Constraint – definition: the state of being checked, restricted, or compelled to avoid some action
Within the multitude of genres in fiction, there are constraints on what is and what is not ‘allowed’ in terms of content or style based on the genre’s ‘main’ heading. See here: http://en.wikipedia.org/wiki/List_of_literary_genres
When you are defining your novels, what methods do you use to decide on its ‘genre’?
Do you decide to write specifically to a particular genre prior to starting a new manuscript?
Or – do you write your story and worry about the genre later on?
As most of you know I am a free flow writer so my story comes first and the defining comes much later. For many authors this pigeon holing our work is difficult and this fact is reflected in the sub-genres that are being created almost daily. We can also use a technique where by we utilize several ‘genre headings’ in our description. Such as the list here: https://www.worldswithoutend.com/resources_sub-genres.asp , which only deals with fantasy and sci-fi. So there is a method open to us to use our genre description as a way to entice more than one ‘type’ of reader. Romance readers would never go to the horror section first but if the description was something like – romantic suspense – then maybe they would pick up your book.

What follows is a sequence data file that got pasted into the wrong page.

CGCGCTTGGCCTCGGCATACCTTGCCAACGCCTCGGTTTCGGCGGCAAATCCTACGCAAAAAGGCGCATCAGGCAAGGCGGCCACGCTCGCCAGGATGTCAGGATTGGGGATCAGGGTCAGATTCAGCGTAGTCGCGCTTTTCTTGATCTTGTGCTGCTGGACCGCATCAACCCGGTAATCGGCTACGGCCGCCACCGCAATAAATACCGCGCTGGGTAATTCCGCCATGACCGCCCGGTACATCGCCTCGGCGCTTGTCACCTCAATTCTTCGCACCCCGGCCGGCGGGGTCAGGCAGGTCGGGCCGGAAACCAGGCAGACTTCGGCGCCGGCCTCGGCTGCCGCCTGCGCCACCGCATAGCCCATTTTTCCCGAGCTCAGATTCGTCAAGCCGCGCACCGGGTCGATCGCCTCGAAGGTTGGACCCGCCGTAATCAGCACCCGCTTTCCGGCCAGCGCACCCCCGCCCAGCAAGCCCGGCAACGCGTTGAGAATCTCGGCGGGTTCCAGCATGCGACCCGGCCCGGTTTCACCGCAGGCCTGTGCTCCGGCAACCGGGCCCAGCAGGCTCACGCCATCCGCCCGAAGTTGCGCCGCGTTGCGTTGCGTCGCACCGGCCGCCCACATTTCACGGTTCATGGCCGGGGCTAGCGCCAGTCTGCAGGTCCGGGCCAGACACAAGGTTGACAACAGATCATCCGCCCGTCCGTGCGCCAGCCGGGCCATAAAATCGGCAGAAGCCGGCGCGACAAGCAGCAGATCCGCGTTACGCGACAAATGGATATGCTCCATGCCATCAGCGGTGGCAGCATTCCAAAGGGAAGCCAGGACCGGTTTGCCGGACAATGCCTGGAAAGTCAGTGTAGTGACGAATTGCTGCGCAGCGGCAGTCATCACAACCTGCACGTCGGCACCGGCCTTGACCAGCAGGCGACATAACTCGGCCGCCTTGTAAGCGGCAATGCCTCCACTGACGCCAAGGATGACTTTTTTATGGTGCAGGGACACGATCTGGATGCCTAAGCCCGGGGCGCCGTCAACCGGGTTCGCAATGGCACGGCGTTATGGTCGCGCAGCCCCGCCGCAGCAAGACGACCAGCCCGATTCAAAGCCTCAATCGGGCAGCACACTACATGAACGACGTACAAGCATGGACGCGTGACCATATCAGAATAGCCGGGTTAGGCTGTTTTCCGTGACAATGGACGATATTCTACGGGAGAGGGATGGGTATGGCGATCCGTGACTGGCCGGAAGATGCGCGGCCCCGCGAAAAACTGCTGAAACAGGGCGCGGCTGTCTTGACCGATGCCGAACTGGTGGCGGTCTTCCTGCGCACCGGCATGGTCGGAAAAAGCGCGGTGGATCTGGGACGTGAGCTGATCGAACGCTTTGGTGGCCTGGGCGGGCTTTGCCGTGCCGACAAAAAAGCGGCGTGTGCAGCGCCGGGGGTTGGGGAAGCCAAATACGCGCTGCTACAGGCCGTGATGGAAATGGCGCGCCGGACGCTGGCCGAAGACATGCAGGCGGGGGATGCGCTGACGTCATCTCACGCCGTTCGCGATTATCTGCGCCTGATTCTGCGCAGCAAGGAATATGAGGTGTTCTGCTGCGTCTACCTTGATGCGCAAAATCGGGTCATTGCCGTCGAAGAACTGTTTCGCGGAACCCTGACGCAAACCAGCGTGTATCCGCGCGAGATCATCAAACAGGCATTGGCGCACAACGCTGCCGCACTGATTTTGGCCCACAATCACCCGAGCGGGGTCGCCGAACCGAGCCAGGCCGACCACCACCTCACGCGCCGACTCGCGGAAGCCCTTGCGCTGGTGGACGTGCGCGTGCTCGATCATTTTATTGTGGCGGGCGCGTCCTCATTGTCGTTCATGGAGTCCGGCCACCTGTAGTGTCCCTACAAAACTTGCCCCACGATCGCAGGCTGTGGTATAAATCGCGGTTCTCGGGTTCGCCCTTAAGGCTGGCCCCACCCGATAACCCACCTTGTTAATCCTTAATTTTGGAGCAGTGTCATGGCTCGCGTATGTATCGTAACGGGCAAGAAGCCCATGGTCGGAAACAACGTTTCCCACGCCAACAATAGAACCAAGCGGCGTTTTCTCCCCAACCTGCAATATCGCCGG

It is a matter of looking at your story and defining the main theme, even if it is underlining thread throughout the narrative. My novel, Life in Slake Patch is an alternative world order but basically has a young man trying to change the ‘laws’ so he can be with the woman he loves. It can be described as speculative fiction but romantic speculative fiction is better.
My novel, The Twesome Loop also has romantic elements in it but also has a reincarnation element. How would I describe that one? Suggestions welcome!